Saize was released early in the morning of 21 January, after the state indicated it would be proceeding by way of summons. He was released after his lawyer, Innocent Gonese, filed an urgent application to compel the state to bring him before the courts.
Saize was accused of practicing journalism without the accreditation required by the Access to Information and Protection of Privacy Act (AIPPA), and of publishing falsehoods, punishable under the Public Order and Security Act (POSA).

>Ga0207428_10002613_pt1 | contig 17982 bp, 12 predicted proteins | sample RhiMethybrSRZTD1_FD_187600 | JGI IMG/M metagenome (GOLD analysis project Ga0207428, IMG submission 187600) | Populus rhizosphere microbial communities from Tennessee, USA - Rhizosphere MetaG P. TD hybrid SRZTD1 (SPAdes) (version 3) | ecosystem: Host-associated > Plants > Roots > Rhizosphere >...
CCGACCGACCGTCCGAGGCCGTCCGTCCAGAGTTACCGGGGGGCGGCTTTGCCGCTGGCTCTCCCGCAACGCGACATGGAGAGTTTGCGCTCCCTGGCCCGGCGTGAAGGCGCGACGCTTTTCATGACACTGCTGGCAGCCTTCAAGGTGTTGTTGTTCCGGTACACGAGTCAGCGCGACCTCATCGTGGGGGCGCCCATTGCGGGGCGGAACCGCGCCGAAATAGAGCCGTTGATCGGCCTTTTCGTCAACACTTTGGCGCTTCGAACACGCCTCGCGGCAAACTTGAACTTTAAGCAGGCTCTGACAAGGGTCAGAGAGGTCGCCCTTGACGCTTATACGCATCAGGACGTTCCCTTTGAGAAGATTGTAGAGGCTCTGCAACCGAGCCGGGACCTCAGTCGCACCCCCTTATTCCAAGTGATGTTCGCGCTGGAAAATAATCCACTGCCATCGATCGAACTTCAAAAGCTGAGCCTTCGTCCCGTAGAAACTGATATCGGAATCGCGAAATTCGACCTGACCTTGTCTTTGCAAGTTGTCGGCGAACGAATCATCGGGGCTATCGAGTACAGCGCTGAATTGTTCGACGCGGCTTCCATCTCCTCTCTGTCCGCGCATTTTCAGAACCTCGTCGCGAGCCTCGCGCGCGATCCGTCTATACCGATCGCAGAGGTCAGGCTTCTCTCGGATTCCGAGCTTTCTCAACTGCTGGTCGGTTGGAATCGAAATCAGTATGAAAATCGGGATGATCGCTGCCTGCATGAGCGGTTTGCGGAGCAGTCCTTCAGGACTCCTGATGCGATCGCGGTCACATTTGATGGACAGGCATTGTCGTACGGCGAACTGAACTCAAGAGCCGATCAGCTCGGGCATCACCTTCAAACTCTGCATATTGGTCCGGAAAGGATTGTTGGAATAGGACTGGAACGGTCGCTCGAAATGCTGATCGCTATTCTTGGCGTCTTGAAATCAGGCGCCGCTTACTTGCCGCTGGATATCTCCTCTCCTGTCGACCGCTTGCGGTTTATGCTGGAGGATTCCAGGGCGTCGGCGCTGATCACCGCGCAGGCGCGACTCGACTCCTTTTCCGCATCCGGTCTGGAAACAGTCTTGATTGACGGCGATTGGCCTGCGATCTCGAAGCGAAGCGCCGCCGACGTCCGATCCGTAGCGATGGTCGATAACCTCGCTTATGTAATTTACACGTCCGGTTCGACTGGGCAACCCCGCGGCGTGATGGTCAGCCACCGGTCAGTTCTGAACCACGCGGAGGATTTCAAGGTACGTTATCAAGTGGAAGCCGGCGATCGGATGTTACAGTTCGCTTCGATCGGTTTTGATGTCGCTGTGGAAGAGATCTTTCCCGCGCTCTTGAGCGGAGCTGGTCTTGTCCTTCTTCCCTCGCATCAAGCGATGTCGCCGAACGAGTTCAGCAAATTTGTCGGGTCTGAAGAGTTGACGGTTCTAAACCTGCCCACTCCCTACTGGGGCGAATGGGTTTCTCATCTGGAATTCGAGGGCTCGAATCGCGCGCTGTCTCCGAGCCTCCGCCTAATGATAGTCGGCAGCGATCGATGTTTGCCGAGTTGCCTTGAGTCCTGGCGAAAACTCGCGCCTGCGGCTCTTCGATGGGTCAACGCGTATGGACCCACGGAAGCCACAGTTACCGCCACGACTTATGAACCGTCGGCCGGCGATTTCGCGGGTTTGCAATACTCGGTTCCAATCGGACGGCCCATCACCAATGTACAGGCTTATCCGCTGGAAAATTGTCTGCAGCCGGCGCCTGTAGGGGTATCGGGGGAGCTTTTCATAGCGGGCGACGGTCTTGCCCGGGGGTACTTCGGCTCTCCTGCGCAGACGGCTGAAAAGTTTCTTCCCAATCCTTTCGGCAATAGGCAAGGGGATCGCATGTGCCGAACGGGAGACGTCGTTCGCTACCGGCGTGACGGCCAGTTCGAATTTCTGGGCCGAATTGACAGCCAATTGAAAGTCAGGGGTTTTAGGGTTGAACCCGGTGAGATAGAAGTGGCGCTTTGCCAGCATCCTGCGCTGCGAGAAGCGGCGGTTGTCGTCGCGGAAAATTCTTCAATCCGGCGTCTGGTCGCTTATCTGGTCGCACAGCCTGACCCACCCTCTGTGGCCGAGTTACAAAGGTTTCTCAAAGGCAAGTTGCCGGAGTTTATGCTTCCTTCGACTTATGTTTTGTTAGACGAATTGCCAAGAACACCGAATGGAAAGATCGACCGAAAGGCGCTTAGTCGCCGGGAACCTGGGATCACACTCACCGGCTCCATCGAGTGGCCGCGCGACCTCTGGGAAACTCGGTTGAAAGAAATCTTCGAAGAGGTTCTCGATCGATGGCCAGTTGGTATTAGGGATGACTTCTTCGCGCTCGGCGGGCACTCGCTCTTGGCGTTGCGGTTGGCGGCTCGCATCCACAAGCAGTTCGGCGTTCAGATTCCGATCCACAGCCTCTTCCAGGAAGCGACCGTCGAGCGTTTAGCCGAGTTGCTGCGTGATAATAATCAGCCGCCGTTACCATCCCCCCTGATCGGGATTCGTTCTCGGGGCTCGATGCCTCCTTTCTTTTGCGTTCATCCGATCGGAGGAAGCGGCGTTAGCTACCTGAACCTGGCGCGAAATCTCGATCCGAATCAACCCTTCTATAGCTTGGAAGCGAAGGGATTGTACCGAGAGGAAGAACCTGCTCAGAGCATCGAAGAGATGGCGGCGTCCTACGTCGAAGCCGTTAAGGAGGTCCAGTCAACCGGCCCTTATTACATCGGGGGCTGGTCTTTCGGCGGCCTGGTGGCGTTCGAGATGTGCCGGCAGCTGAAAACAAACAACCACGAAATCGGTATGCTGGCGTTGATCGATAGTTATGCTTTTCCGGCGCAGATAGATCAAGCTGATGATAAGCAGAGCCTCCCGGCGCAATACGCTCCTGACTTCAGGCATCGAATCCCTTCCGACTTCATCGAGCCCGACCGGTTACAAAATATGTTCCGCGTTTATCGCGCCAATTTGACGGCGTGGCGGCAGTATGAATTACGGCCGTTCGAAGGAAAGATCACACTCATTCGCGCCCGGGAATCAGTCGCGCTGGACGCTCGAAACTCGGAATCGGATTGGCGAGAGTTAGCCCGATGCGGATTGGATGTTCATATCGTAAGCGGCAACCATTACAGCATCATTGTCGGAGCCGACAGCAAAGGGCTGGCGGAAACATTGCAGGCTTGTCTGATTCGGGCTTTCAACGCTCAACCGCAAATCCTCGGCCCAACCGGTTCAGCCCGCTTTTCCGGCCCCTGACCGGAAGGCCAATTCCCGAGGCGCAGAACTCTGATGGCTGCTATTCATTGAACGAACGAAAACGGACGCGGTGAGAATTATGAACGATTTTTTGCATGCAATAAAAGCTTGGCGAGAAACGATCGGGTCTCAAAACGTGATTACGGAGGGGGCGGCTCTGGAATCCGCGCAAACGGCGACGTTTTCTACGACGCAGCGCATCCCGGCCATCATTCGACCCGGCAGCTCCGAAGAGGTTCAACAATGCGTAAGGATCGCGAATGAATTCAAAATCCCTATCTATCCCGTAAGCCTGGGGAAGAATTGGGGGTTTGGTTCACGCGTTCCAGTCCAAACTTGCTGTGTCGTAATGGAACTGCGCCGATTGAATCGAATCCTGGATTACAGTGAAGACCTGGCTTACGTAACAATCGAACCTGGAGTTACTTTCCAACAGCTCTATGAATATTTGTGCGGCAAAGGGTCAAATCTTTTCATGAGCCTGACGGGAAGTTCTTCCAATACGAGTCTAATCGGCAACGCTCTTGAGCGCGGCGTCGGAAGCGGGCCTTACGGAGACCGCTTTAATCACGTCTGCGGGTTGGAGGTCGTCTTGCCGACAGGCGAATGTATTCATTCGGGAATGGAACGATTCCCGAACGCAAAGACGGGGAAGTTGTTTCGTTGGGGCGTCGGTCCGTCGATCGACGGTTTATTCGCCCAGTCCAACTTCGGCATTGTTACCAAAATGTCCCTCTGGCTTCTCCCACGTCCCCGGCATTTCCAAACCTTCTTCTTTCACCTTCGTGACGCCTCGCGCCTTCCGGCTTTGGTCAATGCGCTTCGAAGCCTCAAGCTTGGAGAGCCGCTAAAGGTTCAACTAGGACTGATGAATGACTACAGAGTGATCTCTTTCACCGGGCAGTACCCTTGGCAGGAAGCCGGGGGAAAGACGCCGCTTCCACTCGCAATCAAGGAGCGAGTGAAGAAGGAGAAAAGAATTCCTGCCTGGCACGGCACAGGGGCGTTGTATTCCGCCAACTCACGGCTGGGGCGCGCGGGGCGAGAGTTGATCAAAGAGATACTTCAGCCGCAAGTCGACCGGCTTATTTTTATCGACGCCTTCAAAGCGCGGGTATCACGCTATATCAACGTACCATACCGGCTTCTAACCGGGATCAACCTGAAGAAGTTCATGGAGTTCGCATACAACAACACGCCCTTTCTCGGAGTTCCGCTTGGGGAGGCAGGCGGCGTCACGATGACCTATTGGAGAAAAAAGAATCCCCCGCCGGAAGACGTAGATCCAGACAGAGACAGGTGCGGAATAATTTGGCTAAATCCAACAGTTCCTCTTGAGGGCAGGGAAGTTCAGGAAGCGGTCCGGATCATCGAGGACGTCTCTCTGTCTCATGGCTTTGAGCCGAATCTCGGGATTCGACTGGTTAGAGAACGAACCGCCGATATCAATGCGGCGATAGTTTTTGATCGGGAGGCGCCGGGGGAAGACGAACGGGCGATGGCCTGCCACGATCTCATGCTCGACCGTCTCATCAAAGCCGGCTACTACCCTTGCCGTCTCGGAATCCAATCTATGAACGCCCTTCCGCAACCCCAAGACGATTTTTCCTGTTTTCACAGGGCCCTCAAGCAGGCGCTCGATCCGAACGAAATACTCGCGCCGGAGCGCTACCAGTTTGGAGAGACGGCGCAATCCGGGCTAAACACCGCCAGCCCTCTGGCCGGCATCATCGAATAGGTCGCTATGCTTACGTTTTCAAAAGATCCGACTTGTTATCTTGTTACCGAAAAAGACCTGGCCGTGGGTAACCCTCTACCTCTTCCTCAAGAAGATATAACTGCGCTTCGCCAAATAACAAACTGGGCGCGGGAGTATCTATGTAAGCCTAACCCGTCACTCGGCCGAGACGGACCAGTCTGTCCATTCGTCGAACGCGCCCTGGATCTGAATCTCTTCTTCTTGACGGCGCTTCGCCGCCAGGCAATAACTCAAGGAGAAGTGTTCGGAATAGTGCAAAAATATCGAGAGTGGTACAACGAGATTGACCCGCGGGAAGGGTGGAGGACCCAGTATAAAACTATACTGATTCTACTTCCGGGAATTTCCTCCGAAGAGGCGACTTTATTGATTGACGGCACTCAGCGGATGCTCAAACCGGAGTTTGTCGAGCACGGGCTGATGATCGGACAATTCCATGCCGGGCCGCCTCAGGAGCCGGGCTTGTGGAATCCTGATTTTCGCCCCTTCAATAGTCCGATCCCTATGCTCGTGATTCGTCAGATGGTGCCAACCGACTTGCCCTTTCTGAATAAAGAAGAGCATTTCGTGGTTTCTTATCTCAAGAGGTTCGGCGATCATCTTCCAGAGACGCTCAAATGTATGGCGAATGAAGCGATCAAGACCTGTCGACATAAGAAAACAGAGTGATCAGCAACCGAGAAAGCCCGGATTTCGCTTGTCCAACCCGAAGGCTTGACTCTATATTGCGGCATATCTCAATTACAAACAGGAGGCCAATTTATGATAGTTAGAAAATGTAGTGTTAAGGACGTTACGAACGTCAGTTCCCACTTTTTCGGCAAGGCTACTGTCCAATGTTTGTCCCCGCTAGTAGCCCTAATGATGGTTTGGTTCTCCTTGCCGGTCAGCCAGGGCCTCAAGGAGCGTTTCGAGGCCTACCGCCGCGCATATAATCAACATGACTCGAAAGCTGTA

Charges against Saize arose from a story that the police say was broadcast on Voice of America's "Studio 7" programme. The police allege that Saize wrote a "false story" for VOA about an incident in which war veterans and youths from the National Training Camps apparently beat some teachers in Mutare in what could have been a politically motivated attack.
Section 83 of AIPPA criminalises the practice of journalism without accreditation by the Media and Information Commission (MIC). Saize is, however, among a number of journalists from the "Daily News" who were denied accreditation by the government-controlled MIC in 2003.
The second charge arises from Saize's alleged violation of Section 15 of POSA, which deals with the publication of falsehoods. The offence carries a fine of Z$100,000 (approx. US$1,080), or a five-year jail term, or both.